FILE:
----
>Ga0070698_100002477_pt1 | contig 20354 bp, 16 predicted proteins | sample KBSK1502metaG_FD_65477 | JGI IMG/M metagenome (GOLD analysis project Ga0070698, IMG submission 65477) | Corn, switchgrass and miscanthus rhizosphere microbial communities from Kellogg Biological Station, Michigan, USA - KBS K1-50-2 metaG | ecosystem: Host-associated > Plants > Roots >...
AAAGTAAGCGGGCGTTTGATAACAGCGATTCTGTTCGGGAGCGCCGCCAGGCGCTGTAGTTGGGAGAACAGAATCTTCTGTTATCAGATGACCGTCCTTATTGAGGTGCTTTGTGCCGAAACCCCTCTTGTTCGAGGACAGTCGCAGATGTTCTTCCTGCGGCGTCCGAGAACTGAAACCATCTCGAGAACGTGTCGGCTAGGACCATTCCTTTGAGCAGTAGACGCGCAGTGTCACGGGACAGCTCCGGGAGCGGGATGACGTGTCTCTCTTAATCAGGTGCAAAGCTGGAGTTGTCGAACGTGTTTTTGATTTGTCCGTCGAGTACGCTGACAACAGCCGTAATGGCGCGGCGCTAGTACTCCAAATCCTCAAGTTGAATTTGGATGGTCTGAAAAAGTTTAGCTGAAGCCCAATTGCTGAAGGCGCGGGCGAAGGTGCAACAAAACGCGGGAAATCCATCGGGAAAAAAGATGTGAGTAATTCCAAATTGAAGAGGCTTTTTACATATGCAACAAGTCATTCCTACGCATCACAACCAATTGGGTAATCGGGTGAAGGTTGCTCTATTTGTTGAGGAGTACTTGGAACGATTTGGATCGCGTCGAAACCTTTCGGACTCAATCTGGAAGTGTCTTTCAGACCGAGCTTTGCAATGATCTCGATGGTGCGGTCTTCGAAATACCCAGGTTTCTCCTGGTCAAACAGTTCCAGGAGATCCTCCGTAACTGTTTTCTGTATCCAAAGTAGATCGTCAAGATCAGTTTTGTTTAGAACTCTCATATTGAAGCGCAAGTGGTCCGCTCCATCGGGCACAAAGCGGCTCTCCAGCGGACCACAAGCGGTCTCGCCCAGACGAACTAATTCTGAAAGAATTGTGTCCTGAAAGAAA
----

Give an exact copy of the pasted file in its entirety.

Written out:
>Ga0070698_100002477_pt1 | contig 20354 bp, 16 predicted proteins | sample KBSK1502metaG_FD_65477 | JGI IMG/M metagenome (GOLD analysis project Ga0070698, IMG submission 65477) | Corn, switchgrass and miscanthus rhizosphere microbial communities from Kellogg Biological Station, Michigan, USA - KBS K1-50-2 metaG | ecosystem: Host-associated > Plants > Roots >...
AAAGTAAGCGGGCGTTTGATAACAGCGATTCTGTTCGGGAGCGCCGCCAGGCGCTGTAGTTGGGAGAACAGAATCTTCTGTTATCAGATGACCGTCCTTATTGAGGTGCTTTGTGCCGAAACCCCTCTTGTTCGAGGACAGTCGCAGATGTTCTTCCTGCGGCGTCCGAGAACTGAAACCATCTCGAGAACGTGTCGGCTAGGACCATTCCTTTGAGCAGTAGACGCGCAGTGTCACGGGACAGCTCCGGGAGCGGGATGACGTGTCTCTCTTAATCAGGTGCAAAGCTGGAGTTGTCGAACGTGTTTTTGATTTGTCCGTCGAGTACGCTGACAACAGCCGTAATGGCGCGGCGCTAGTACTCCAAATCCTCAAGTTGAATTTGGATGGTCTGAAAAAGTTTAGCTGAAGCCCAATTGCTGAAGGCGCGGGCGAAGGTGCAACAAAACGCGGGAAATCCATCGGGAAAAAAGATGTGAGTAATTCCAAATTGAAGAGGCTTTTTACATATGCAACAAGTCATTCCTACGCATCACAACCAATTGGGTAATCGGGTGAAGGTTGCTCTATTTGTTGAGGAGTACTTGGAACGATTTGGATCGCGTCGAAACCTTTCGGACTCAATCTGGAAGTGTCTTTCAGACCGAGCTTTGCAATGATCTCGATGGTGCGGTCTTCGAAATACCCAGGTTTCTCCTGGTCAAACAGTTCCAGGAGATCCTCCGTAACTGTTTTCTGTATCCAAAGTAGATCGTCAAGATCAGTTTTGTTTAGAACTCTCATATTGAAGCGCAAGTGGTCCGCTCCATCGGGCACAAAGCGGCTCTCCAGCGGACCACAAGCGGTCTCGCCCAGACGAACTAATTCTGAAAGAATTGTGTCCTGAAAGAAA